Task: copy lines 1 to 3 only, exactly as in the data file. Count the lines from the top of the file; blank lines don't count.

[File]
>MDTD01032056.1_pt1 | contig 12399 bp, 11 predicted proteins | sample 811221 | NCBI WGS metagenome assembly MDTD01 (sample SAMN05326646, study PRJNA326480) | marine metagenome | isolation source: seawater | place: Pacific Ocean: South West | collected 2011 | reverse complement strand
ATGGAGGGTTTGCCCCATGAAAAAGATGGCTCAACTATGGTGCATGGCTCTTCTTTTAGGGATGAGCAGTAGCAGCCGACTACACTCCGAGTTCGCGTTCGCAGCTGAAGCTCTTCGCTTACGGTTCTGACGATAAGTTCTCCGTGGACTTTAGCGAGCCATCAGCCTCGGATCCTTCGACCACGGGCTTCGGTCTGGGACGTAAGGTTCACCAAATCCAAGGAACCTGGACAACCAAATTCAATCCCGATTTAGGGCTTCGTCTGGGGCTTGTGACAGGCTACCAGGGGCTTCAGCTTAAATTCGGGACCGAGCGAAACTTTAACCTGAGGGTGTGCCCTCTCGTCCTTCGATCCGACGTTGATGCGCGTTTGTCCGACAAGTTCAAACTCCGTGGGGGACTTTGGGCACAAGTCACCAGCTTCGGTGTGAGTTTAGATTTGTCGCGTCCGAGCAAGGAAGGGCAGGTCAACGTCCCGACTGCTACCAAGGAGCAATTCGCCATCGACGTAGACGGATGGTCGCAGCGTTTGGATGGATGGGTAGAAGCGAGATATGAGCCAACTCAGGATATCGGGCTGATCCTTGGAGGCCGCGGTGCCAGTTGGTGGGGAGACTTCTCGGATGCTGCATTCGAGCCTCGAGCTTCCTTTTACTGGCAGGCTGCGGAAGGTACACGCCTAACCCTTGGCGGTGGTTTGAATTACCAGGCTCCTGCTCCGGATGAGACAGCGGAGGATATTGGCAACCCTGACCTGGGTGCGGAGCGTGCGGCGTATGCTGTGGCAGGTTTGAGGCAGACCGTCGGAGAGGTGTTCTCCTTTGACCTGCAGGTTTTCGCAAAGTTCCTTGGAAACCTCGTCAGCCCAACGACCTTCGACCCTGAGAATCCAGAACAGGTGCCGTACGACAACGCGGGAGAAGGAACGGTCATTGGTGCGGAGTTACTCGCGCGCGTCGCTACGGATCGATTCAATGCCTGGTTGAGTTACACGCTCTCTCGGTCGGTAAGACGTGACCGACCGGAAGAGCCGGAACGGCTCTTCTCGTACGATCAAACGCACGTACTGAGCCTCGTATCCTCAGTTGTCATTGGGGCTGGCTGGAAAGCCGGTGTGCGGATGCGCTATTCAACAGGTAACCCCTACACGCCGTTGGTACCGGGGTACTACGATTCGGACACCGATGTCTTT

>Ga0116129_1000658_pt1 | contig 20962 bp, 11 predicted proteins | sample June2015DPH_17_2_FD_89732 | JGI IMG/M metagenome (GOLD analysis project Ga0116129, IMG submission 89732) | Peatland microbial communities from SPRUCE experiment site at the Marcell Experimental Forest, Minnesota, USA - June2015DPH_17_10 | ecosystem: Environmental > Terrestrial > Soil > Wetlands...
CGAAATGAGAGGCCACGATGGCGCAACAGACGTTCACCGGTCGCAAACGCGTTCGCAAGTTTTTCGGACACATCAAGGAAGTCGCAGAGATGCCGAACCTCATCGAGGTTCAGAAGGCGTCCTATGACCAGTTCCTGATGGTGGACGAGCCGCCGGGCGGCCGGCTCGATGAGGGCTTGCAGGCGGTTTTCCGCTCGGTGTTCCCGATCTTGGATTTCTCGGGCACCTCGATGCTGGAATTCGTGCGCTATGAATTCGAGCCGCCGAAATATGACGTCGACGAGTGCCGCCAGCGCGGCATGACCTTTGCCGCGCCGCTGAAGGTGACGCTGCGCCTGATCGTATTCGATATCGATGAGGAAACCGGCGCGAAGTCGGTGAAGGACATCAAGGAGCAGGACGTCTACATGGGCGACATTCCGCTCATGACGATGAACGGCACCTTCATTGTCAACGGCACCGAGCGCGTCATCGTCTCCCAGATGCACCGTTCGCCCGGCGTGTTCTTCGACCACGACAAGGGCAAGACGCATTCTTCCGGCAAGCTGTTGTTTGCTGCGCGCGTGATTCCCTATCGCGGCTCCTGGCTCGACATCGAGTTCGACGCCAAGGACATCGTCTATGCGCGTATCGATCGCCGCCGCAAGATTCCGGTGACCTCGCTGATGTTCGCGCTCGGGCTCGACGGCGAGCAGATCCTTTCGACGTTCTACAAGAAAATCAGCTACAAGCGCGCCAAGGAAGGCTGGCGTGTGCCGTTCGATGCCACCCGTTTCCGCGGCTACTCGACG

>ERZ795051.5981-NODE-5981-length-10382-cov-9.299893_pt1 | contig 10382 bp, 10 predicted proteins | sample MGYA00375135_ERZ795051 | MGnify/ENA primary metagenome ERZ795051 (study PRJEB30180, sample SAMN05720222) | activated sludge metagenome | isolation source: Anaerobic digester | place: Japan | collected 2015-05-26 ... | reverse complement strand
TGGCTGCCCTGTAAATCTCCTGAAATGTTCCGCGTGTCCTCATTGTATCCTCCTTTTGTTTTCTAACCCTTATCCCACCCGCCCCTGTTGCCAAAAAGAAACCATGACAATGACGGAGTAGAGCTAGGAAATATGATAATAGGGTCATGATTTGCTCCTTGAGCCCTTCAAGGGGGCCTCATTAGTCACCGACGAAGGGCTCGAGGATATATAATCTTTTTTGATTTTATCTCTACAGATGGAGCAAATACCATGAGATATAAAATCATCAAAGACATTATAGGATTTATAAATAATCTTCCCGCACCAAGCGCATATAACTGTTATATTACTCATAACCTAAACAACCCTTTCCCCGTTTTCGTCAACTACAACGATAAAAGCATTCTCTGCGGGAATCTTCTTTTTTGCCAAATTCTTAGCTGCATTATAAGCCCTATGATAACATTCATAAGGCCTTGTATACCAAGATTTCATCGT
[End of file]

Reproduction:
>MDTD01032056.1_pt1 | contig 12399 bp, 11 predicted proteins | sample 811221 | NCBI WGS metagenome assembly MDTD01 (sample SAMN05326646, study PRJNA326480) | marine metagenome | isolation source: seawater | place: Pacific Ocean: South West | collected 2011 | reverse complement strand
ATGGAGGGTTTGCCCCATGAAAAAGATGGCTCAACTATGGTGCATGGCTCTTCTTTTAGGGATGAGCAGTAGCAGCCGACTACACTCCGAGTTCGCGTTCGCAGCTGAAGCTCTTCGCTTACGGTTCTGACGATAAGTTCTCCGTGGACTTTAGCGAGCCATCAGCCTCGGATCCTTCGACCACGGGCTTCGGTCTGGGACGTAAGGTTCACCAAATCCAAGGAACCTGGACAACCAAATTCAATCCCGATTTAGGGCTTCGTCTGGGGCTTGTGACAGGCTACCAGGGGCTTCAGCTTAAATTCGGGACCGAGCGAAACTTTAACCTGAGGGTGTGCCCTCTCGTCCTTCGATCCGACGTTGATGCGCGTTTGTCCGACAAGTTCAAACTCCGTGGGGGACTTTGGGCACAAGTCACCAGCTTCGGTGTGAGTTTAGATTTGTCGCGTCCGAGCAAGGAAGGGCAGGTCAACGTCCCGACTGCTACCAAGGAGCAATTCGCCATCGACGTAGACGGATGGTCGCAGCGTTTGGATGGATGGGTAGAAGCGAGATATGAGCCAACTCAGGATATCGGGCTGATCCTTGGAGGCCGCGGTGCCAGTTGGTGGGGAGACTTCTCGGATGCTGCATTCGAGCCTCGAGCTTCCTTTTACTGGCAGGCTGCGGAAGGTACACGCCTAACCCTTGGCGGTGGTTTGAATTACCAGGCTCCTGCTCCGGATGAGACAGCGGAGGATATTGGCAACCCTGACCTGGGTGCGGAGCGTGCGGCGTATGCTGTGGCAGGTTTGAGGCAGACCGTCGGAGAGGTGTTCTCCTTTGACCTGCAGGTTTTCGCAAAGTTCCTTGGAAACCTCGTCAGCCCAACGACCTTCGACCCTGAGAATCCAGAACAGGTGCCGTACGACAACGCGGGAGAAGGAACGGTCATTGGTGCGGAGTTACTCGCGCGCGTCGCTACGGATCGATTCAATGCCTGGTTGAGTTACACGCTCTCTCGGTCGGTAAGACGTGACCGACCGGAAGAGCCGGAACGGCTCTTCTCGTACGATCAAACGCACGTACTGAGCCTCGTATCCTCAGTTGTCATTGGGGCTGGCTGGAAAGCCGGTGTGCGGATGCGCTATTCAACAGGTAACCCCTACACGCCGTTGGTACCGGGGTACTACGATTCGGACACCGATGTCTTT

>Ga0116129_1000658_pt1 | contig 20962 bp, 11 predicted proteins | sample June2015DPH_17_2_FD_89732 | JGI IMG/M metagenome (GOLD analysis project Ga0116129, IMG submission 89732) | Peatland microbial communities from SPRUCE experiment site at the Marcell Experimental Forest, Minnesota, USA - June2015DPH_17_10 | ecosystem: Environmental > Terrestrial > Soil > Wetlands...